The items are very cool, but expensive to buy, so you won’t tend to see a whole lot of them. I think dice manipulation of this kind is very interesting, I just wish the game gave me more opportunities to do it. The few times where you get the option to subtract 1 from a dice turning it into a 2, use another card to make all 2s wild, and then use the two wilds you now have to get rid of all your dice… those plays feel very good. However, they’re just not very common. The game suggests starting with an item in hand for beginner players… I’d suggest just ALWAYS doing that. The game’s much more interesting with the options presented by the items.

The players also have individual powers… which I’m not convinced are really well-balanced. The game isn’t long enough to worry about it too awful much, but it doesn’t always feel great to have someone like Catbug scoring double points when your own power hasn’t shown its usefulness yet this game. All of the powers are at least somewhat useful in the right situations, though.

The theme of the show only sort of comes through. Some powers, like Wallow’s “throw a blanket over it!”-like power, and Catbug’s dimension hopping, make a lot of sense thematically, but the encounter cards are mostly just random stuff from the show (with the “9000% Sexier Beth” card being… a little frightening) and the items have very little in the way of theme either, aside from the Gas Powered Stick which is just perfect. You see, it never runs out of gas.

I had fun with this game, and I’d recommend it to anyone who’s enough of a fan of the show to appreciate the references. If you’re not a fan or don’t care about the show, I’d definitely try before you buy… I don’t mind the high luck-factor and mild take-that elements in this game, but I know a lot of people who do (or would, if I ever asked them to play this.) As a dice-chucking push-your-luck game it does just about what it’s supposed to do, and it’s simple enough to be played with kids and families without much trouble. It manages not to last too long, and can even give you the occasional tough choice about when and how to use items. I was a bit disappointed at first because I was expecting something with heavier theme and a bit more depth, but as a quick-playing dice game with a pasted-on but (in my opinion) likable theme, it does very well.

Although, the game doesn’t include any way of keeping score. So, that’s -5 points or something, right?

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An Even Weirder Review – Star Realms

Oh, hey there internet! I probably didn’t see you there because I was too busy owning a copy of Star Realms, nyah nyah. I’d be lying if I said I didn’t appreciate the “How’d you manage to get ahold of that!” comments, but let’s be honest: If you’re reading this a couple months after I wrote it, that probably isn’t an issue anymore, the hype has died down, and Star Realms is probably a game that you are ABLE to buy in physical form. The question is… should you?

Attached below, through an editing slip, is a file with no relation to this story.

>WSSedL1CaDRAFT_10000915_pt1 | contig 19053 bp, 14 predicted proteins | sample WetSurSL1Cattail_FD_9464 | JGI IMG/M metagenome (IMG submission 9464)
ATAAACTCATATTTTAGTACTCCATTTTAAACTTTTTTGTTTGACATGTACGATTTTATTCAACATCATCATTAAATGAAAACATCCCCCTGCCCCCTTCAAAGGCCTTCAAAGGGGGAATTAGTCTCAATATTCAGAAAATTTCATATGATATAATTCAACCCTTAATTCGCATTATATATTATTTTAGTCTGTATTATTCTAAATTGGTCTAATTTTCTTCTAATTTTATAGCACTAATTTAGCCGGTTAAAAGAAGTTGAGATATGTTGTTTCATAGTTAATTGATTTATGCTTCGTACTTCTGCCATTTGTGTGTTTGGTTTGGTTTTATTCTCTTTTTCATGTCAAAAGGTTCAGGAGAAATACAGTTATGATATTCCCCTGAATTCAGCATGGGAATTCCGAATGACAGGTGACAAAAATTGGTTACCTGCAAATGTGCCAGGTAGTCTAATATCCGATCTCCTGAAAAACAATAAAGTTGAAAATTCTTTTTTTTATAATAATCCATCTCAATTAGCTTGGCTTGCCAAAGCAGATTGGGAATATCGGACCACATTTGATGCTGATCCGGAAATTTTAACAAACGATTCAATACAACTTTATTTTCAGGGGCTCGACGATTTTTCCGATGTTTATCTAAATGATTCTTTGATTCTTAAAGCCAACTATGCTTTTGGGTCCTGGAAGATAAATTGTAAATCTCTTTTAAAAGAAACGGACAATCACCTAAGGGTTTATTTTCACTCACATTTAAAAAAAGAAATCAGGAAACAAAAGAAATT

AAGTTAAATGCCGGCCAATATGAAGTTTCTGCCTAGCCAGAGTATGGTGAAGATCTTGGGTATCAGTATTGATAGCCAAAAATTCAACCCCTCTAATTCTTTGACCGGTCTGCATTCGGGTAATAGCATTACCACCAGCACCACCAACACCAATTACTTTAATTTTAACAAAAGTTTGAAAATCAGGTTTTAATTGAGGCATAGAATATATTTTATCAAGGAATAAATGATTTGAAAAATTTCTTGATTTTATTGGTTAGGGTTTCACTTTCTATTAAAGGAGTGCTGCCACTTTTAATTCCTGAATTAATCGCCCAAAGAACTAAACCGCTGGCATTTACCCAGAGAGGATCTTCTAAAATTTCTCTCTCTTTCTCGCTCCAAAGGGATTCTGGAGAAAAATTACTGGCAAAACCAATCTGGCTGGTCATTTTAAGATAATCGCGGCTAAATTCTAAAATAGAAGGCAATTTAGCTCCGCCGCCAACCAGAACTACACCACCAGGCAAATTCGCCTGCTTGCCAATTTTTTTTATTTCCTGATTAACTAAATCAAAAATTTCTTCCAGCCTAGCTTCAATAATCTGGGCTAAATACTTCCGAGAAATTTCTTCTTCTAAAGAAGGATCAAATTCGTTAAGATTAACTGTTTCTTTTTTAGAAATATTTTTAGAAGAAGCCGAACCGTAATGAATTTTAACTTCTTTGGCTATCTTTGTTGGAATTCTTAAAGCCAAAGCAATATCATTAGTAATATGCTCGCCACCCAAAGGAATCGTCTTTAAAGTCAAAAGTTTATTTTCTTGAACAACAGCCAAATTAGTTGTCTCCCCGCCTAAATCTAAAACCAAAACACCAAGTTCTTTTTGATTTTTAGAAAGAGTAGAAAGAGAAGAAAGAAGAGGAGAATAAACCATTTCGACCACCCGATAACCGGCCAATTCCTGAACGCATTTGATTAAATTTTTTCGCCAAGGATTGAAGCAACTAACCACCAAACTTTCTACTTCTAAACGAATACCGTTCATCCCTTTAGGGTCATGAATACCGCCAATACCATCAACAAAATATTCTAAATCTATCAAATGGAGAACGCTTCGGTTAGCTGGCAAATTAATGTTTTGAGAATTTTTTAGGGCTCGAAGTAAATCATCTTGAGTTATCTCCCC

It’s telling that I was able to buy this game from a store because the store’s clientele was more interested in things that looked like Trading Card Games. Some people have claimed Star Realms is like a TCG-meets-deckbuilder, and despite the design pedigree of two Magic The Gathering Pro Tour vets, that comparison is totally off-base. Star Realms is a deck-builder, perhaps the most streamlined (some might say bare bones) deck-builder I have ever seen. It’s SO streamlined that, if you’ve played any deckbuilder, you probably know 95% of the rules to Star Realms.

You probably know that you start with a deck of ten terrible cards, each of which gives you a piddling amount of one of the game’s two sort-of-currencies, Dollar Money or Laser Money.

You probably know that you can buy cards from a row in the middle that have stronger effects than the cards you started with.

You probably know that removing cards from your deck is powerful, so cards that let you streamline or cycle your deck are in high demand.

You probably DON’T know that in this game YOU CAN DIE.

Okay, well, not TECHNICALLY. The game calls it “influence” and when you have 0 influence you can’t influence anything anymore (because you’re dead) and when you’re the last person influentially alive, you’re the winner. So, Player Elimination and “Direct Conflict?” Sounds like a hook, right? Take THAT eurosnoots! Definitely makes the game attractive to more confrontational gamers, TCGers and AmeriThrashers.

Except it kind of shouldn’t, because shooting your opponent with lasers has never felt more like basic subtraction. Like I said before, this game doesn’t feel much like a TCG, and that extends to the combat. The game is very interested in streamlining DECKBUILDING. To that end, nearly all of the big decisions are about what cards to buy, and what cards to trash… meaning that when you’re actually PLAYING cards, you tend to be on autopilot. With a few exceptions (mostly regarding drawing cards) each turn you can just slap your 5 card hand on the game table, add up the Dollar Money and Laser Money (and occasionally the lifegai- I mean influence gain) and tell your opponent how many points they lose. You’re rarely going to be doing anything clever PLAYING the cards since it doesn’t matter in what order you play your allies, and most of the effects are strictly cumulative no matter how you did them. Your opponent might have some permanent cards called bases that you could choose to damage instead of just slapping them in the face directly… but most of the bases have an ability where they actually FORCE you to kill them first (like taunt in Hearthstone) so you don’t often have big decisions there, either. That’s kind of a drag.